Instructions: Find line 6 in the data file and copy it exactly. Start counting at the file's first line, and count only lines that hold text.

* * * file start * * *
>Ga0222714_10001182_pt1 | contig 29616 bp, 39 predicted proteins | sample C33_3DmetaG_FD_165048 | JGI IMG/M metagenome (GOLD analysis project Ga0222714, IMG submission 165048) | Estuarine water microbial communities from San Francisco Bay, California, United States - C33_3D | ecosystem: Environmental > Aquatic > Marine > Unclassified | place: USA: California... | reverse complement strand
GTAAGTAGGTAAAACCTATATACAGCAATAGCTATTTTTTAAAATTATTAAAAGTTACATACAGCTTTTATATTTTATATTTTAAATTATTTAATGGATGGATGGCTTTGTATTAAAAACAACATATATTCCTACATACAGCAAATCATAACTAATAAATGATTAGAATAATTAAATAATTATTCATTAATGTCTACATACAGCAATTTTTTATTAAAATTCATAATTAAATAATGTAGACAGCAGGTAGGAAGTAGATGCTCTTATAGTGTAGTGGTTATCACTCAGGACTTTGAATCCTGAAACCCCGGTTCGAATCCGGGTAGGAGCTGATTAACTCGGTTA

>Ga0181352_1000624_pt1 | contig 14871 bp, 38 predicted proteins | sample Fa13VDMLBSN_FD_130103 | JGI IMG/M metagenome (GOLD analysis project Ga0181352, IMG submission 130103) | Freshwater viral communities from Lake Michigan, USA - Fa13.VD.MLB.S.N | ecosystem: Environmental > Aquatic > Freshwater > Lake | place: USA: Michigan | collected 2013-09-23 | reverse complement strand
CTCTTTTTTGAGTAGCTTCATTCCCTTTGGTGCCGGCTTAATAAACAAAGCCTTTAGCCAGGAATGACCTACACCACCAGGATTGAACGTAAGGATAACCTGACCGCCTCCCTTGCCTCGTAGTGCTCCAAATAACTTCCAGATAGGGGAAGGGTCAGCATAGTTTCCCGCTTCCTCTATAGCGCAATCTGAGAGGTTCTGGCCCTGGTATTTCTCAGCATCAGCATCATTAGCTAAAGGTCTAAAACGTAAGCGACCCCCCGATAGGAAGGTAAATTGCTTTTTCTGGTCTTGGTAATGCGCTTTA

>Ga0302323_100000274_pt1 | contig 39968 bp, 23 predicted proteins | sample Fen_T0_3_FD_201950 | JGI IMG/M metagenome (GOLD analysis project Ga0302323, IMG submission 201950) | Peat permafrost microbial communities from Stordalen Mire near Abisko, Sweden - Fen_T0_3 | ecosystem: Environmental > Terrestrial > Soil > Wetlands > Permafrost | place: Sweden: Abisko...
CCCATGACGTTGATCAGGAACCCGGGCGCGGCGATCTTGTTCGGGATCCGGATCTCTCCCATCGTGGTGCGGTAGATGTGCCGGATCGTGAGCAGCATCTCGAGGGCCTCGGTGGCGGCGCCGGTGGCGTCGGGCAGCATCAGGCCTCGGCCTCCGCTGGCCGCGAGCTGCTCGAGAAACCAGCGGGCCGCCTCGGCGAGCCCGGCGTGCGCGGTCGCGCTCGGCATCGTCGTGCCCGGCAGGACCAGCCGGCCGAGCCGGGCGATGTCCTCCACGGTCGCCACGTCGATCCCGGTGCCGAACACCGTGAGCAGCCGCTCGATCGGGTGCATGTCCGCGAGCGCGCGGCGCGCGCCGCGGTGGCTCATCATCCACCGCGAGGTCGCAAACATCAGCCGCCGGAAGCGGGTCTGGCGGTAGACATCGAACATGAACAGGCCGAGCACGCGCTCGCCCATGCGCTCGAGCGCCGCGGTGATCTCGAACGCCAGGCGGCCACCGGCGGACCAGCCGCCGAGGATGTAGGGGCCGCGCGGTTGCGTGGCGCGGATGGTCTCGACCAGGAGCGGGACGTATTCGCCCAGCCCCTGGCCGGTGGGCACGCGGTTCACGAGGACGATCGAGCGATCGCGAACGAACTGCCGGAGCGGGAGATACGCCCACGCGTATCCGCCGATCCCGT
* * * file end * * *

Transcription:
CCCATGACGTTGATCAGGAACCCGGGCGCGGCGATCTTGTTCGGGATCCGGATCTCTCCCATCGTGGTGCGGTAGATGTGCCGGATCGTGAGCAGCATCTCGAGGGCCTCGGTGGCGGCGCCGGTGGCGTCGGGCAGCATCAGGCCTCGGCCTCCGCTGGCCGCGAGCTGCTCGAGAAACCAGCGGGCCGCCTCGGCGAGCCCGGCGTGCGCGGTCGCGCTCGGCATCGTCGTGCCCGGCAGGACCAGCCGGCCGAGCCGGGCGATGTCCTCCACGGTCGCCACGTCGATCCCGGTGCCGAACACCGTGAGCAGCCGCTCGATCGGGTGCATGTCCGCGAGCGCGCGGCGCGCGCCGCGGTGGCTCATCATCCACCGCGAGGTCGCAAACATCAGCCGCCGGAAGCGGGTCTGGCGGTAGACATCGAACATGAACAGGCCGAGCACGCGCTCGCCCATGCGCTCGAGCGCCGCGGTGATCTCGAACGCCAGGCGGCCACCGGCGGACCAGCCGCCGAGGATGTAGGGGCCGCGCGGTTGCGTGGCGCGGATGGTCTCGACCAGGAGCGGGACGTATTCGCCCAGCCCCTGGCCGGTGGGCACGCGGTTCACGAGGACGATCGAGCGATCGCGAACGAACTGCCGGAGCGGGAGATACGCCCACGCGTATCCGCCGATCCCGT